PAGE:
Fix signal handler

Marc Lehmann schmorp at
Mon Sep 24 00:27:08 CEST 2012

On Sun, Sep 23, 2012 at 02:43:18PM -0700, Colin McCabe <cmccabe at> wrote:
> If you check the header file, you find that ev_feed_signal_event is
> writing to a variable of type EV_ATOMIC_T, which turns out to be a
> typedef for sig_atomic_t.

Actually, "volatile sig_atomic_t", unless overriden.

The variable likely in question here is, however, an "ev_loop *" - access
to these is sufficiently atomic on all platforms we plan to support libev
on currently. libev does use memory barriers indeed, but the current
release lacks a few - the CVS version should have those fixes.

> I think memory barriers have been added to C++11, but they haven't
> gotten around to formally adding them to C yet.

Actually they are, kind of, in c11. The trouble with them is that they
only work for atomics, so are not really classical memory barriers.
libecb's code to use these barriers is disabled for that reason.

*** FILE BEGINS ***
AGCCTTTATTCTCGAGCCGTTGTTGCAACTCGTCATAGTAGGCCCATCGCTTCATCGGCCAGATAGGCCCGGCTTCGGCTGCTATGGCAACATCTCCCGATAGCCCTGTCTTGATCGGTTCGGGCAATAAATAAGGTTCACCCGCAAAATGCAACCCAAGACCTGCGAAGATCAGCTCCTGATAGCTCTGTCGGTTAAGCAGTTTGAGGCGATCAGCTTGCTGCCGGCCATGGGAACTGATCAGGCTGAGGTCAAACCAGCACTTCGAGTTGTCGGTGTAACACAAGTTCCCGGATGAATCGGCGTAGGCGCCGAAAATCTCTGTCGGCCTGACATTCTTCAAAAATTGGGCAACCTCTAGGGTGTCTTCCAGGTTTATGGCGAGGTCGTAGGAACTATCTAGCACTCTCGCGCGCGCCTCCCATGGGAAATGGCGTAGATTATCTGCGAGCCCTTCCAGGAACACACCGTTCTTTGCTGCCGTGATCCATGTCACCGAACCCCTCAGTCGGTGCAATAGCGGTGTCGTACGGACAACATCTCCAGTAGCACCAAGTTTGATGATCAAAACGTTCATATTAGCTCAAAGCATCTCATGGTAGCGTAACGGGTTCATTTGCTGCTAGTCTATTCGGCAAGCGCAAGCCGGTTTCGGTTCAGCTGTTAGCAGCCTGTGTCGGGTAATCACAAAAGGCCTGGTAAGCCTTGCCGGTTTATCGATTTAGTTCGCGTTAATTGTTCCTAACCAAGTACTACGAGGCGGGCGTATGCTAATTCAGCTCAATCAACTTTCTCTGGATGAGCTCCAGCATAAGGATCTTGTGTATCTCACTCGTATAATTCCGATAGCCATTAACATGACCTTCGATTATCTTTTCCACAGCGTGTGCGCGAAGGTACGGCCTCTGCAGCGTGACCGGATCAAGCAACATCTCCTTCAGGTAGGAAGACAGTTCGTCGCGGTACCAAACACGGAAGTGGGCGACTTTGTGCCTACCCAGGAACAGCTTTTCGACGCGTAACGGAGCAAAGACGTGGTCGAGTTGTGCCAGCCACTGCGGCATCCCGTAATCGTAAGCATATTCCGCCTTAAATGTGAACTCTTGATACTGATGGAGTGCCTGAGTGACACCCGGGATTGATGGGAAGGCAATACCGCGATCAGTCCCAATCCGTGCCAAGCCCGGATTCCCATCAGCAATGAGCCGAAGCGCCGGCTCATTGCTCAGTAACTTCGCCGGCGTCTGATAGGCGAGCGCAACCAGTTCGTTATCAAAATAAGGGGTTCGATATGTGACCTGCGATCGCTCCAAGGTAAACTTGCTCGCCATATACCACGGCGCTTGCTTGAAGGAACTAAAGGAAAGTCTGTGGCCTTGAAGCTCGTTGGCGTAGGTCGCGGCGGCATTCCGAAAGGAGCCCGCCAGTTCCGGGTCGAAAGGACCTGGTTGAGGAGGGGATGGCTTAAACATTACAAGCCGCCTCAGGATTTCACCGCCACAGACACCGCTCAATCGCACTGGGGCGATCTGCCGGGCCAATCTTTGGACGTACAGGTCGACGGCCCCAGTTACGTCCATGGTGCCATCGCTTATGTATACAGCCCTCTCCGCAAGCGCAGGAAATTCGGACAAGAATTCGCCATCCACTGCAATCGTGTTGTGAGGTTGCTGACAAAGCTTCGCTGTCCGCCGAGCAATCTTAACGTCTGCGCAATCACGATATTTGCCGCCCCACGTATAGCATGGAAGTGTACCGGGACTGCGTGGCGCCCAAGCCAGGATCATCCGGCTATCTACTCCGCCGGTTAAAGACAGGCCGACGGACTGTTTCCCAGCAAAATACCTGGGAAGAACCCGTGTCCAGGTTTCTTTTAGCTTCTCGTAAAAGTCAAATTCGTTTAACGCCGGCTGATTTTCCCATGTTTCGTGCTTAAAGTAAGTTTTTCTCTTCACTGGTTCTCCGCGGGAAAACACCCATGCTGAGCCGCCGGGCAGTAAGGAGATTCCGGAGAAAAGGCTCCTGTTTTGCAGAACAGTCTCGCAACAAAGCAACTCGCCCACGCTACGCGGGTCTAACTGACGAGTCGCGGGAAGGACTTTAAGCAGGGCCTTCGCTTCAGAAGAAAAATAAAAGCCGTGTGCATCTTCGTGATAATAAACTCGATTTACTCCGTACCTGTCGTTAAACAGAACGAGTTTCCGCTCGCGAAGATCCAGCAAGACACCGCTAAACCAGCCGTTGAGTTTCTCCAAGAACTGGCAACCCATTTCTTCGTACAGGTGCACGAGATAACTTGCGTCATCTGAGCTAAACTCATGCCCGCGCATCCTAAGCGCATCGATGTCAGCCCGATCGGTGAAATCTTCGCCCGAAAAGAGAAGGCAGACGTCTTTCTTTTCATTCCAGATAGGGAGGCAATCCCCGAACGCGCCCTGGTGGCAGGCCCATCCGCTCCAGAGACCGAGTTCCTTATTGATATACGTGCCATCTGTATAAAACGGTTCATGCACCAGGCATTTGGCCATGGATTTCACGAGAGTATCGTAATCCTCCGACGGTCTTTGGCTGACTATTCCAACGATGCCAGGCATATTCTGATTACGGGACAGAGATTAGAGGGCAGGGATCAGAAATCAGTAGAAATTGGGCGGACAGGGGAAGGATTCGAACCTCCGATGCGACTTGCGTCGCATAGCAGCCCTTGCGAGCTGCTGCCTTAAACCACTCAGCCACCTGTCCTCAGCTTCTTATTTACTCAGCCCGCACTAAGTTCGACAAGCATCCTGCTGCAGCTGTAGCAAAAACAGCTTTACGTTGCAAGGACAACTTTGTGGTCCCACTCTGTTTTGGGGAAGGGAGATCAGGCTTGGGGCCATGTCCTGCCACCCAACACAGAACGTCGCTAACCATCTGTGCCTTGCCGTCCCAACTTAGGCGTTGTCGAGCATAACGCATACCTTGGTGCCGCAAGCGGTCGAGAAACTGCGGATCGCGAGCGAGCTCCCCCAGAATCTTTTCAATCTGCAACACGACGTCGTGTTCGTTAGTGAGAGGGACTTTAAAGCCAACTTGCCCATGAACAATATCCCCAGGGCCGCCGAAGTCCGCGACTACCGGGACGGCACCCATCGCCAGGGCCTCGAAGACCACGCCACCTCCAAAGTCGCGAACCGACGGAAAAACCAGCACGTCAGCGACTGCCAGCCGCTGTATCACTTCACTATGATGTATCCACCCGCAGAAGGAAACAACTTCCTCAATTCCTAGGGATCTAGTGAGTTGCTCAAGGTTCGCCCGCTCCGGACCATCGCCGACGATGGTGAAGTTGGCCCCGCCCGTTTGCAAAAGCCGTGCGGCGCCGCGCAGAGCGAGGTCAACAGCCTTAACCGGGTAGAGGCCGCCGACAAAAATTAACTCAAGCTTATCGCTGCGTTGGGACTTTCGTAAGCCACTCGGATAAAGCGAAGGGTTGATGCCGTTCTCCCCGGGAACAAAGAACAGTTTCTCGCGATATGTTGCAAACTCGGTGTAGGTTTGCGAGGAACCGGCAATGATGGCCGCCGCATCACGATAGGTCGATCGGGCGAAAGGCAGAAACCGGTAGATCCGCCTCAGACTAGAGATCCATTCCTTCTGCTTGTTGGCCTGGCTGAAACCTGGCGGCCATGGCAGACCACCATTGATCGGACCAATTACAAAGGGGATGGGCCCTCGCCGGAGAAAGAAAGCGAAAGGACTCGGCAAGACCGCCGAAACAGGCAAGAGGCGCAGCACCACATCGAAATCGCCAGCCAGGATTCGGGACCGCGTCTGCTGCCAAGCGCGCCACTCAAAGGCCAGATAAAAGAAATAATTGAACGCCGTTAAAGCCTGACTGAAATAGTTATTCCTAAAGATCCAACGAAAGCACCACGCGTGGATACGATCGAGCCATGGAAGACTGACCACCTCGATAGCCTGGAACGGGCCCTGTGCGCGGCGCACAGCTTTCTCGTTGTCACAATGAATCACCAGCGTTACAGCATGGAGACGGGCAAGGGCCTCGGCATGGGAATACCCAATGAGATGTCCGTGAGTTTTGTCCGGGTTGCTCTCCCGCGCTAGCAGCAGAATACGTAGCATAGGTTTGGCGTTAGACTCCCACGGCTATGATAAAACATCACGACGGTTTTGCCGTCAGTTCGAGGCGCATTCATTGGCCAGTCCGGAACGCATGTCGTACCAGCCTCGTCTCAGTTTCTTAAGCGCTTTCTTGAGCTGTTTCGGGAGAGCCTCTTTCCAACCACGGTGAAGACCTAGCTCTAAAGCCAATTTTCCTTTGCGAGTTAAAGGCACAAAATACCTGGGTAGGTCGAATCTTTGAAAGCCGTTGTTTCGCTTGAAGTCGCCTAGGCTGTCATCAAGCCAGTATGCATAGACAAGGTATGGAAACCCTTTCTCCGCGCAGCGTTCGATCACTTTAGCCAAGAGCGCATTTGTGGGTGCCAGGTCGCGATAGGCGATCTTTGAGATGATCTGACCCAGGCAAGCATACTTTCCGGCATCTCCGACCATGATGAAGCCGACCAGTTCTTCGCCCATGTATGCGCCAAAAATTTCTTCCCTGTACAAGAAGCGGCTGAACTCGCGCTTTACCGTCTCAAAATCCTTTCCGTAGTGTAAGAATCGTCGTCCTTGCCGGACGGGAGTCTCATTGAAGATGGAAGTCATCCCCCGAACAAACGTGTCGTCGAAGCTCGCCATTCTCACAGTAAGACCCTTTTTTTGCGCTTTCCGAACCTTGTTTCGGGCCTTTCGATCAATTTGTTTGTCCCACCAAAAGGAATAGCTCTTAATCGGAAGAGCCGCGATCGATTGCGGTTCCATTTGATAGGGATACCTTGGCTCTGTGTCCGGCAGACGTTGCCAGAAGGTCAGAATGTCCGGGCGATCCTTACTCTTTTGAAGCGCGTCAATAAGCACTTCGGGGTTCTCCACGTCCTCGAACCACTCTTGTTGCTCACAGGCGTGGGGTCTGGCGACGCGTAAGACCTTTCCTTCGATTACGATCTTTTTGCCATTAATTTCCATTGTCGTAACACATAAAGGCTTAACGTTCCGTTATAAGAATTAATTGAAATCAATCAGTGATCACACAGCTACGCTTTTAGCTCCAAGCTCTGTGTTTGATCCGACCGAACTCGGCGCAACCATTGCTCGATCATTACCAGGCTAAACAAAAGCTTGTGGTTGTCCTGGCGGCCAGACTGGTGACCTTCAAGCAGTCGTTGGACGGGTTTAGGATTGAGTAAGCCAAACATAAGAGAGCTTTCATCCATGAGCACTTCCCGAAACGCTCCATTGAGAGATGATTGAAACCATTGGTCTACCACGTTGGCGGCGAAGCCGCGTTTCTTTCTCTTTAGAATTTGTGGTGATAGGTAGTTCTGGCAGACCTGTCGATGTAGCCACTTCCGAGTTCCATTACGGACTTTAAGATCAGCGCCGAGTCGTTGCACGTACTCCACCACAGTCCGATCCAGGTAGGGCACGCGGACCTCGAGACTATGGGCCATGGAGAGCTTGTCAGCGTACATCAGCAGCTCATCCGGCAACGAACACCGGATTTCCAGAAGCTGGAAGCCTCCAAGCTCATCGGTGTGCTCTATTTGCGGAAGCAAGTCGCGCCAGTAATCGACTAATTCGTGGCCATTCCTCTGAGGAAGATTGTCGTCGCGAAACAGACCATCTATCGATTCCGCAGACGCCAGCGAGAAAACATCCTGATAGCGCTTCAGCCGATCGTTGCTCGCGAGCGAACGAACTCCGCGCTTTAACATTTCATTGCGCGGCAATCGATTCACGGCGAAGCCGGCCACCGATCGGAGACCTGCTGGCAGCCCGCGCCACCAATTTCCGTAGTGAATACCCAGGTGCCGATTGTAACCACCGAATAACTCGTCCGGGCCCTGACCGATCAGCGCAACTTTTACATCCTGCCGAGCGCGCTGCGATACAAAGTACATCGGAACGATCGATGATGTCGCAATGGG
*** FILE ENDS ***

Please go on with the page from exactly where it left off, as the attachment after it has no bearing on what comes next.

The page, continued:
Or maybe I still don't understand them - fences were apparently added
very late in the process and don't seem to be as well thought-out as the

> The reality is, volatile is stupid, and most advanced C users use
> memory barriers instead.  Linus and some other kernel hackers wrote a
> document explaining why:

I think volatiles work very well for the case they were defined for. I
think the reason many people are so pissed at volatile is that they tried
to use it for e.g. threads and after being bitten realised it is indeed
dangerously useless :)

(Notwithstanding, volatile works for threads in many compilers, for
example, microsoft visual c adds memory barriers to volatile accesses, as
an extension - maybe this adds to the problem).

However, for pre-c11 implementations, threads were of no consequence, and
then volatile works just as advertised in a signal handler.

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